Opinion: Where the Covid stimulus package went wrong

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The latest Covid relief package provides increased unemployment insurance payments, stimulus checks, emergency rental assistance, additional nutrition benefits, health insurance premium assistance, child tax credits and other supports. All of these programs are helpful, but they only offer short-term relief.

To truly help workers in low-paying, lower-quality jobs, the government also needs to implement longer-term policies and investments in education and training for workers in growing high-wage sectors, such as health care and technology. Coupled with supports, such as tuition subsidies, access to childcare for parents and programs designed to make balancing work and school easier, the government can increase equitable access to job training.

The government can also help boost job quality. One of the first steps is increasing the minimum wage, though a provision to do so was removed from the stimulus plan in a missed opportunity. A recent study from the Congressional Budget Office estimates that an increase in the minimum wage to $15 an hour would result in modest job losses while increasing wages for 27 million workers and lifting 1.3 million people out of poverty.
But low pay is just one issue for these workers. Low-wage jobs are less likely to provide employer benefits, such as health insurance, retirement plans and paid leave. These jobs also tend to come with greater safety and health risks than higher-paid jobs.
Government can help by improving and expanding access to benefits like affordable health insurance, retirement saving vehicles and paid sick and family leave. The federal government realized the importance of these benefits for workers by extending paid leave for workers early on in the pandemic, and more recently by making health insurance more accessible and affordable. But it made these fixes temporary and failed to address the ongoing need.
Making permanent changes in job quality can have significant impacts for workers, including greater physical and mental health, increased savings and reductions in stress and occupational injuries.

Of course, job quality consists of more than wages and benefits. Government solutions to improving job quality also include implementing responsible health and safety regulations, anti-discrimination and harassment protections, hours and scheduling standards and worker protections.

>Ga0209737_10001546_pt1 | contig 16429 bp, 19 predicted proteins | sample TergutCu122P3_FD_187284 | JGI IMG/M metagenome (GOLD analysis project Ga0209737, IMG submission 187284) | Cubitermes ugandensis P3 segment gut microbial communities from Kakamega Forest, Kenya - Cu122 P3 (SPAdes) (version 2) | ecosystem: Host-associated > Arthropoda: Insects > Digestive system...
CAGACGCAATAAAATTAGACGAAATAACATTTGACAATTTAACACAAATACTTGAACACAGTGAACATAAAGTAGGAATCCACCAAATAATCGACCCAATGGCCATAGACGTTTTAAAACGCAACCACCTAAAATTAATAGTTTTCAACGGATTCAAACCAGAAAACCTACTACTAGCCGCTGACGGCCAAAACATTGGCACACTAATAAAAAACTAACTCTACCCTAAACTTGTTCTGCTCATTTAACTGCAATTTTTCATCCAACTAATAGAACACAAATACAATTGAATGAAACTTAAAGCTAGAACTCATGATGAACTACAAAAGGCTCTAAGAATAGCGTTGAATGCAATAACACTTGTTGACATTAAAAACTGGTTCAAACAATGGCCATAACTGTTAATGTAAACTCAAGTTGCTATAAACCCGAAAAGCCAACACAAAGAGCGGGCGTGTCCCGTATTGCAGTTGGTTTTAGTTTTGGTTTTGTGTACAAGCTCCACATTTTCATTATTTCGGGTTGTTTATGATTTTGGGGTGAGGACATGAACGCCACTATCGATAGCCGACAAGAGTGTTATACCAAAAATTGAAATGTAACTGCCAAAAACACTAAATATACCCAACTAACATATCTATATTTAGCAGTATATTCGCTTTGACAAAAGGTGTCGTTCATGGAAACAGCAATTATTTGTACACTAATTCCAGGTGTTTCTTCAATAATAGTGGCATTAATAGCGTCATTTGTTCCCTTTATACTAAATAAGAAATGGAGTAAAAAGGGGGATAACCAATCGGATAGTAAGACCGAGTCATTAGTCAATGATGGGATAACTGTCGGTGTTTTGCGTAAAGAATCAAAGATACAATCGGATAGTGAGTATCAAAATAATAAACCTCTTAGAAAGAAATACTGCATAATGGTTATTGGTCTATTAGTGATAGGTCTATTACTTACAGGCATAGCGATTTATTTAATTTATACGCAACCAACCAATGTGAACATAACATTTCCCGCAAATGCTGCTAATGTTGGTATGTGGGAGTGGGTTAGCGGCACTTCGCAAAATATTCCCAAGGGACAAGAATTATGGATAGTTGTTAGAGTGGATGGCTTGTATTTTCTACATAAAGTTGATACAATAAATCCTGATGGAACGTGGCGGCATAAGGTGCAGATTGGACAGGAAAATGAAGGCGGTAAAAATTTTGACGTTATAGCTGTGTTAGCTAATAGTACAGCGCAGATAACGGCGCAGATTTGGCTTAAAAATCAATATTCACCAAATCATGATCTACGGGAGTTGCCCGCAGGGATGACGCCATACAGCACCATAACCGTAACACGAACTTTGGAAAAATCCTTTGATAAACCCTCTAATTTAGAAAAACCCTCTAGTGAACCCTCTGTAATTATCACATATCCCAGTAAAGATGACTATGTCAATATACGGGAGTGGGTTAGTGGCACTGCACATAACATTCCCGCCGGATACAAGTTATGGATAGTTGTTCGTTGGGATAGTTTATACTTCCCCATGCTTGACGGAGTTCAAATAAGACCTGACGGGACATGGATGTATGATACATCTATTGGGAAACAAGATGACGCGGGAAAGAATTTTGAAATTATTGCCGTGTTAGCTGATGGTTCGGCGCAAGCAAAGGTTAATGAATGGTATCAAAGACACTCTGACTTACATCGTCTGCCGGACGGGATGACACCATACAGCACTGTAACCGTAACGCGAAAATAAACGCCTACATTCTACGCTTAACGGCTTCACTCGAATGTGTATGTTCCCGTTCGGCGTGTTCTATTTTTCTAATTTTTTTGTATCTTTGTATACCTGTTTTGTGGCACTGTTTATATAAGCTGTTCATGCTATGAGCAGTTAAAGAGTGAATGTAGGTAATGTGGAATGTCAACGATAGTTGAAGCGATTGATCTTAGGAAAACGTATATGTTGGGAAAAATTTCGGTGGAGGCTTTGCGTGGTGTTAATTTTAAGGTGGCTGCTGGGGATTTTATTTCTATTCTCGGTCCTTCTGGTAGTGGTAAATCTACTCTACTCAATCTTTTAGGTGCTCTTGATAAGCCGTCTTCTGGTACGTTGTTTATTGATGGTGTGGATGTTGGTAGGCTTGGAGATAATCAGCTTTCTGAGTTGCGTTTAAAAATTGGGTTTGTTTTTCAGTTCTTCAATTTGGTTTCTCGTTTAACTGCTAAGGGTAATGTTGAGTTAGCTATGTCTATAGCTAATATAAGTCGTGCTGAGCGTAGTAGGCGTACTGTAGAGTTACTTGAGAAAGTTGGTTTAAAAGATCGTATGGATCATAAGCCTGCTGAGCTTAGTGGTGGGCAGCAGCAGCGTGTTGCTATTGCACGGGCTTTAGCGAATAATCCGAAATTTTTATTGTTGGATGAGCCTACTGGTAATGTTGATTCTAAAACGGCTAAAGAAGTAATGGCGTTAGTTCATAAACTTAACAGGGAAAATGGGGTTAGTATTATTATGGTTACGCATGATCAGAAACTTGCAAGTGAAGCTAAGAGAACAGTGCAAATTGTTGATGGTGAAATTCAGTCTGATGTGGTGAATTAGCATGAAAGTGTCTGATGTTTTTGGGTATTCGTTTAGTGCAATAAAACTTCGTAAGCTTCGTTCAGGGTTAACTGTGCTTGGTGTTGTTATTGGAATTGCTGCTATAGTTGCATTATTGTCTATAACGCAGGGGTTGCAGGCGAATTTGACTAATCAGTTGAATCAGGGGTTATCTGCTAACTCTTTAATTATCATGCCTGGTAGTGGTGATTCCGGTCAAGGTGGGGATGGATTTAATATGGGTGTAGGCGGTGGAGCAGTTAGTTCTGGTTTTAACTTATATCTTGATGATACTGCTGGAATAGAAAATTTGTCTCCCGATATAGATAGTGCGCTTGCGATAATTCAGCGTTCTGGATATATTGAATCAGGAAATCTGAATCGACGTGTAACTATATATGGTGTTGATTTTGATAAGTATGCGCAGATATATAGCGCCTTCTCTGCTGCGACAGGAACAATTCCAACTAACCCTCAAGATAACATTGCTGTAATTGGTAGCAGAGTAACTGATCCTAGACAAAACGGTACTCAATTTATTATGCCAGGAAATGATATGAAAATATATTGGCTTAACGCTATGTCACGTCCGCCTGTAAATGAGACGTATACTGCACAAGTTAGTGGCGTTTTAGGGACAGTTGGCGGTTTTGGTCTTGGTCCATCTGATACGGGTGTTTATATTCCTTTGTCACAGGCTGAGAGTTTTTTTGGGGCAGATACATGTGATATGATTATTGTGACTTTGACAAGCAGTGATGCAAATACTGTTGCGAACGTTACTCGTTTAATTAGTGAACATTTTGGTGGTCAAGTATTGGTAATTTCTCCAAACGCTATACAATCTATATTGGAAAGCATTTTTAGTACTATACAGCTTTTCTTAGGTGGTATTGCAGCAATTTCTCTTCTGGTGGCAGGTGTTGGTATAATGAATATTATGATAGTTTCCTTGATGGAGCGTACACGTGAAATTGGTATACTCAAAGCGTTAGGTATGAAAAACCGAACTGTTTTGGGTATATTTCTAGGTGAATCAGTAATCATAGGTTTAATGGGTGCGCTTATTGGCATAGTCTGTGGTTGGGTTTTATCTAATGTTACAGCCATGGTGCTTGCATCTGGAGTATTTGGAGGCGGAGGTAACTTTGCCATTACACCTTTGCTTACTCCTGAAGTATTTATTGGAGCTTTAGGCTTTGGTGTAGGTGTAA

In addition, a federal jobs program that subsidizes private-sector employers to hire unemployed, formerly low-wage workers could benefit employers that are struggling during the recession and help workers earn an income and establish a long-term job. During the Great Depression, the Works Progress Administration provided unemployed workers with jobs in public works, the arts and community development, with some of their output in bridges, parks and dams still visible today.
A new federal program could provide temporary subsidies to employers that would guarantee to keep the workers on the job for a time after the subsidy expires. In fact, during the height of the Great Recession in 2009, public jobs programs subsidized hundreds of thousands of unemployed workers in private companies, as well as public and community-based organizations. Evaluation of these programs found participants in most programs experienced significant increases in unsubsidized employment in the year after the program. Providing subsidies to private-sector businesses that create jobs that pay a living wage, and that will eventually transition to unsubsidized work, could help both employers and workers.
President Biden has promised to invest in infrastructure, such as roads, bridges, water supply and clean technology, and to create jobs. Hopefully, policymakers will invest in workers as part of this initiative, and include measures that will boost equitable access to quality jobs for all workers.



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